Curt WebbRep. R. Curt Webb recently introduced HB60, a bill that would place very strong limits on municipal fiber optic networks in Utah. An analysis of the bill shows that it is squarely targeted at the UTOPIA fiber optic network, an interlocal agency that counts 18 Utah cities as members. While it’s not unusual to get a bill attempting to further limit expansion or creation of municipal fiber networks, HB60 goes much further by preventing the networks from doing things they are currently allowed to do, apparently with no grandfather clause.

The meat of the bill is to prohibit UTOPIA from expanding or building anywhere outside the incorporated limits of its member cities. Given that Utah spans cities from Tremonton to Washington, this would force them to disconnect non-contiguous cites from each other, creating small islands of fiber scattered across the state. It would also disconnect multiple ISPs from the network who do not have a physical presence within the cities. They also wouldn’t be able to serve any city without building their own connection to it. This would effectively dismantle the network as it exists and potentially torpedo the deal with Macquarie to make a $300M investment in building fiber. Member cities would also be handed back a much more highly distressed asset with almost no revenue.

So what prompted this? It could be businesses who paid to connect to the network. UTOPIA has been allowing companies near the network to pay the full cost to connect, even if they aren’t in a member city. This has helped them meet or exceed all of their financial targets over the last four years. Making this change wouldn’t just prevent businesses from getting access to this critical service; it would also disconnect all of the customers who have already paid for access.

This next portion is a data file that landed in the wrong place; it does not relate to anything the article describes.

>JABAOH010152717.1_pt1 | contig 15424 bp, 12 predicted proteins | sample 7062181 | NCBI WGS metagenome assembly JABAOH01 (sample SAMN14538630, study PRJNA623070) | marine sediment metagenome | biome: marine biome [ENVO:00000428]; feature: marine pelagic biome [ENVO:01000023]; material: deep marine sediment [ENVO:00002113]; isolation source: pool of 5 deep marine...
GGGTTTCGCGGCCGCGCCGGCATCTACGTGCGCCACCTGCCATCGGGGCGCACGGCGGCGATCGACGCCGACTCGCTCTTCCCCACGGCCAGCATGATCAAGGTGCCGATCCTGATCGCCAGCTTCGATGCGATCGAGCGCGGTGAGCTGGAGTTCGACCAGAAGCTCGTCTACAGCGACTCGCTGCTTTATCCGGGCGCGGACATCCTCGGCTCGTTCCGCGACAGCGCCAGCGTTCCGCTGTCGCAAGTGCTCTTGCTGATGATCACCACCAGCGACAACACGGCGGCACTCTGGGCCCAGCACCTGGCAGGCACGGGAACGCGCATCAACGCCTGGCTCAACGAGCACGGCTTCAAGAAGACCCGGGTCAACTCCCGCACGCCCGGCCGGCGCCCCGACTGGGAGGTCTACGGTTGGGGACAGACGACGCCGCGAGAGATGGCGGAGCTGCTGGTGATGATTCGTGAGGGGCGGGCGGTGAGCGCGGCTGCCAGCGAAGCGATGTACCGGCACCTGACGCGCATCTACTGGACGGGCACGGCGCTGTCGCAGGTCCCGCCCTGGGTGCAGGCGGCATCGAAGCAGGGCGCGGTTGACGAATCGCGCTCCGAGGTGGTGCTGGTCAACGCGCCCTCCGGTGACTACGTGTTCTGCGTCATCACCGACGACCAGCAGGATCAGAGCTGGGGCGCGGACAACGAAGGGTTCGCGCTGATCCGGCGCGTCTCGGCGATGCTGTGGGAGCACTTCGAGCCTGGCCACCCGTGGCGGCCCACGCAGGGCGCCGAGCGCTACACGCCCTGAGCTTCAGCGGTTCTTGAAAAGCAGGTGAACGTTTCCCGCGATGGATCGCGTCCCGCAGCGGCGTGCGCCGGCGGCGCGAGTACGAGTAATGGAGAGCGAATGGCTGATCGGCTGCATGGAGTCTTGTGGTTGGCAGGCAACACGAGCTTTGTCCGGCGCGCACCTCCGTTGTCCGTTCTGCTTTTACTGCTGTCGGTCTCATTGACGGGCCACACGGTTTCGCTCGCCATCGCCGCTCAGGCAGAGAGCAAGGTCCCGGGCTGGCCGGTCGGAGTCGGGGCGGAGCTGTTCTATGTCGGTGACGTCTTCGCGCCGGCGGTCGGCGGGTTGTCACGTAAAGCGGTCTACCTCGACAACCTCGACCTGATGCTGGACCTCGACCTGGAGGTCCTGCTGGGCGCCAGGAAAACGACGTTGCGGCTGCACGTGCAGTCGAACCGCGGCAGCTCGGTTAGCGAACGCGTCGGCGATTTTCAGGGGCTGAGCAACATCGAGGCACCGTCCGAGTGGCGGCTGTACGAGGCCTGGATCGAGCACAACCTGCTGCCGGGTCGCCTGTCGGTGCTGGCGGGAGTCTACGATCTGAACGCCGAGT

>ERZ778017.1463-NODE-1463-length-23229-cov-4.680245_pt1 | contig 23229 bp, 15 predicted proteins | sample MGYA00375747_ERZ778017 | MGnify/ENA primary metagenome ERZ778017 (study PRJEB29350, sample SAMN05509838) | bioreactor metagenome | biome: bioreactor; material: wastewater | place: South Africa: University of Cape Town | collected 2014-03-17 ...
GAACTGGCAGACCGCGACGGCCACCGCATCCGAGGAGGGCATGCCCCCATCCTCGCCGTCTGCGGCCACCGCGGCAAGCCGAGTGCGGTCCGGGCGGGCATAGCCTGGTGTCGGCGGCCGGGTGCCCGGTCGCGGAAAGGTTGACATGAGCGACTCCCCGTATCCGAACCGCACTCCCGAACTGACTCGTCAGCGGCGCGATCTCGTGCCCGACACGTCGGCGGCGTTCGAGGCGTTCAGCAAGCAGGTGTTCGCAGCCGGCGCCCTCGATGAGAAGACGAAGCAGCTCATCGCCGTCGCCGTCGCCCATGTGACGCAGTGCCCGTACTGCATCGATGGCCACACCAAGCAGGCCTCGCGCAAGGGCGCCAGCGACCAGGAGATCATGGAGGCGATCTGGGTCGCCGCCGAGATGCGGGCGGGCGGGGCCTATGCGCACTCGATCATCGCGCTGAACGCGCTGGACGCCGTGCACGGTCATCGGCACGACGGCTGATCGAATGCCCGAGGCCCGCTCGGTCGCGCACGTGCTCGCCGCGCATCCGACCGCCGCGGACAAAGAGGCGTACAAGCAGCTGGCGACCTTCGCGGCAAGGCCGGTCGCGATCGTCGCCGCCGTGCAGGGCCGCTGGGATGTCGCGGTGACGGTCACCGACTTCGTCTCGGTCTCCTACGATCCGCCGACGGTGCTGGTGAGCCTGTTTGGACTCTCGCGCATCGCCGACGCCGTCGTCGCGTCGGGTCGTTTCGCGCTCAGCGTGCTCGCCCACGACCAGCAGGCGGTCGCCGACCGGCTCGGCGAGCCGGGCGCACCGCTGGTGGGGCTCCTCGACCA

This bill has already been making a lot of noise. Pete Ashdown, founder of XMission, posted an open letter signed by fellow ISPs SumoFiber, InfoWest, and Fibernet, all local companies. An employee of Reddit also appears to have signed on. The story has been picked up in Ars Technica and Slashdot, both major international sources of tech news, and telecom industry publication Broadband Communities. Kansas went through this same thing last week as a bill designed to kill Google Fiber was found to have been sponsored by cable industry lobbyists. Disclosure reports filed with the state show that Rep. Webb has taken donations from CenturyLink ($250.00 on 9/24/2012) and the Utah Rural Telecom Association ($250.00 on 11/25/2013). This does beg the question as to if lobbyists for the telecom industry are behind this bill as well.

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  • MrDavidMiller

    I’m not arguing in favor of the bill but Subsection 8 (d) states:
    (d) Notwithstanding Subsection (8)(b)(i), a fiber optic network interlocal entity may construct infrastructure necessary to connect the network between its members.

    In other words, this wouldn’t create “small islands of fiber scattered across the state” but it sure seems to disconnect ISP’s from the network that don’t have a physical presence in any of the cities.

    Even with that correction this bill is completely stupid. The last thing we should be doing is discouraging any entity from building fiber optic communication infrastructure wherever they are willing to do so.